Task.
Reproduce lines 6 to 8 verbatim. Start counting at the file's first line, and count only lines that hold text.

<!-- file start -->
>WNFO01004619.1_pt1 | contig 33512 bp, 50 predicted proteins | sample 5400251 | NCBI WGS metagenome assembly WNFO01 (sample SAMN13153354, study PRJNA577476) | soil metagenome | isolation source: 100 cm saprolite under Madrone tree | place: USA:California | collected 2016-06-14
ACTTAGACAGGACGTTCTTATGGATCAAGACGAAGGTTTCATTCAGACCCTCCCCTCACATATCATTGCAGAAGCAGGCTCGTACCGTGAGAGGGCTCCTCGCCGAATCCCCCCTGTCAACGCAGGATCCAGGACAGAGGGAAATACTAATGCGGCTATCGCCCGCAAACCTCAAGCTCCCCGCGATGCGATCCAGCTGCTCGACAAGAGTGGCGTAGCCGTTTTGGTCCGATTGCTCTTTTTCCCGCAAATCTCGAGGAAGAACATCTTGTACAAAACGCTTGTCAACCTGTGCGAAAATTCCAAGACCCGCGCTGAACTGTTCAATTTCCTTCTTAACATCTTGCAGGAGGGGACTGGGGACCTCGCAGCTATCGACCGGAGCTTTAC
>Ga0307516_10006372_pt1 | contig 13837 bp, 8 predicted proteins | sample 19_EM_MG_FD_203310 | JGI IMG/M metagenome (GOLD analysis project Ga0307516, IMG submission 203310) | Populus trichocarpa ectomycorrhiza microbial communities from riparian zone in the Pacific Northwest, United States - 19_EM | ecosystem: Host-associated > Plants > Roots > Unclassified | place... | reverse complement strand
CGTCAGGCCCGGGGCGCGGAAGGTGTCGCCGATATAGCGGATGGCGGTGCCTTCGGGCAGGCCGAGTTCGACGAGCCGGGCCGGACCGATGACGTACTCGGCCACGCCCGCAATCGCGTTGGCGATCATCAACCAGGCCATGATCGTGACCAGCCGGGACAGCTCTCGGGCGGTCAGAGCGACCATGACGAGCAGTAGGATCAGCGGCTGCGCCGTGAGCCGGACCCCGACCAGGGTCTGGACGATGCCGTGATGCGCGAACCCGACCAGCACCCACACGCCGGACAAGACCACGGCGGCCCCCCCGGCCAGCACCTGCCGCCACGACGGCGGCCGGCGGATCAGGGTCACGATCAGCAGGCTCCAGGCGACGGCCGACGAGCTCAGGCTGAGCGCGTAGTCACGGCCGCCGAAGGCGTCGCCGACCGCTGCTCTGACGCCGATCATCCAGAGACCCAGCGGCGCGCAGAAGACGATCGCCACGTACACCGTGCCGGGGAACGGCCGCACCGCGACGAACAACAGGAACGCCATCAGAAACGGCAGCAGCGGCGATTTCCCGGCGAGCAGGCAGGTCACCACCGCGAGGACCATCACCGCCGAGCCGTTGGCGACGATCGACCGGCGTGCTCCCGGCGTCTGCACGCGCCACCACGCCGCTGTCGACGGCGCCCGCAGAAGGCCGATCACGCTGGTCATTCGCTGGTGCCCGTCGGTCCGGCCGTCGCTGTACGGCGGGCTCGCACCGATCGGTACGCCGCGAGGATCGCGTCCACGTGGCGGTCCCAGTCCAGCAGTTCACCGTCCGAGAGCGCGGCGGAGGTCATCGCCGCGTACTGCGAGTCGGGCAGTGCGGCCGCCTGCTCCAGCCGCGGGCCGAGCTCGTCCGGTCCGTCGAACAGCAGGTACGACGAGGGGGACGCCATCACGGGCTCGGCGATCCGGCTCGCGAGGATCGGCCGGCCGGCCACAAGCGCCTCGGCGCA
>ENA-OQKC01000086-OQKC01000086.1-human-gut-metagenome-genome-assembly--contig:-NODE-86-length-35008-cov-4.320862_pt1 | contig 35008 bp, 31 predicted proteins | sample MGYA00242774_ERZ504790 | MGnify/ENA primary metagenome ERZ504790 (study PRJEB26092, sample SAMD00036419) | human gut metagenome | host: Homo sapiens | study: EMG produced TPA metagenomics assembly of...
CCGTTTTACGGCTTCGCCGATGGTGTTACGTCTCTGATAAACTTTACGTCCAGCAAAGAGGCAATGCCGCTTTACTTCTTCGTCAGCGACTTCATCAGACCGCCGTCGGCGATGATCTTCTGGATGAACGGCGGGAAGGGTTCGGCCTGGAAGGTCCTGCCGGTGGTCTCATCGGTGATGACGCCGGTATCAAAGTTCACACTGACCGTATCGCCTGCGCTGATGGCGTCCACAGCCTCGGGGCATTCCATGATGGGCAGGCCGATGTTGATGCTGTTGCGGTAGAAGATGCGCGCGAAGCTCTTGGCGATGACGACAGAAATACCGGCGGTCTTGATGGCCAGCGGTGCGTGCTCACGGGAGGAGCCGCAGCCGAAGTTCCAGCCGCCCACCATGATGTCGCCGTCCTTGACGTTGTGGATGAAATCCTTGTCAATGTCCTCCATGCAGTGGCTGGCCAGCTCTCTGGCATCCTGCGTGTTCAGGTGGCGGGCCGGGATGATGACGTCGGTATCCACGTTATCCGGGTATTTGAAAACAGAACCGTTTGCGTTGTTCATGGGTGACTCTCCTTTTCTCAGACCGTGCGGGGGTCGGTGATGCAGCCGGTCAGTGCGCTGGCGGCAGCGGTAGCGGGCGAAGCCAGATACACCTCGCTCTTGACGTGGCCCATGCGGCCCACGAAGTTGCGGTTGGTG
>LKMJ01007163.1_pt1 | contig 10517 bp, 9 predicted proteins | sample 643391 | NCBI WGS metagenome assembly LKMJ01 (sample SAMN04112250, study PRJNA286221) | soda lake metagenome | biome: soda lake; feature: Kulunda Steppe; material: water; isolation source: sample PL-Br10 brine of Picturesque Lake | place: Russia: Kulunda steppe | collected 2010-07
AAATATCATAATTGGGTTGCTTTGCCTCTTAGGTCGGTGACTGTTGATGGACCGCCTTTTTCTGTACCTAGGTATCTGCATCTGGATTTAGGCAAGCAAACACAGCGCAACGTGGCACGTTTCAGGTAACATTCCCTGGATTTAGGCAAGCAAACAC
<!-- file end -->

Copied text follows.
CCGTTTTACGGCTTCGCCGATGGTGTTACGTCTCTGATAAACTTTACGTCCAGCAAAGAGGCAATGCCGCTTTACTTCTTCGTCAGCGACTTCATCAGACCGCCGTCGGCGATGATCTTCTGGATGAACGGCGGGAAGGGTTCGGCCTGGAAGGTCCTGCCGGTGGTCTCATCGGTGATGACGCCGGTATCAAAGTTCACACTGACCGTATCGCCTGCGCTGATGGCGTCCACAGCCTCGGGGCATTCCATGATGGGCAGGCCGATGTTGATGCTGTTGCGGTAGAAGATGCGCGCGAAGCTCTTGGCGATGACGACAGAAATACCGGCGGTCTTGATGGCCAGCGGTGCGTGCTCACGGGAGGAGCCGCAGCCGAAGTTCCAGCCGCCCACCATGATGTCGCCGTCCTTGACGTTGTGGATGAAATCCTTGTCAATGTCCTCCATGCAGTGGCTGGCCAGCTCTCTGGCATCCTGCGTGTTCAGGTGGCGGGCCGGGATGATGACGTCGGTATCCACGTTATCCGGGTATTTGAAAACAGAACCGTTTGCGTTGTTCATGGGTGACTCTCCTTTTCTCAGACCGTGCGGGGGTCGGTGATGCAGCCGGTCAGTGCGCTGGCGGCAGCGGTAGCGGGCGAAGCCAGATACACCTCGCTCTTGACGTGGCCCATGCGGCCCACGAAGTTGCGGTTGGTG
>LKMJ01007163.1_pt1 | contig 10517 bp, 9 predicted proteins | sample 643391 | NCBI WGS metagenome assembly LKMJ01 (sample SAMN04112250, study PRJNA286221) | soda lake metagenome | biome: soda lake; feature: Kulunda Steppe; material: water; isolation source: sample PL-Br10 brine of Picturesque Lake | place: Russia: Kulunda steppe | collected 2010-07
AAATATCATAATTGGGTTGCTTTGCCTCTTAGGTCGGTGACTGTTGATGGACCGCCTTTTTCTGTACCTAGGTATCTGCATCTGGATTTAGGCAAGCAAACACAGCGCAACGTGGCACGTTTCAGGTAACATTCCCTGGATTTAGGCAAGCAAACAC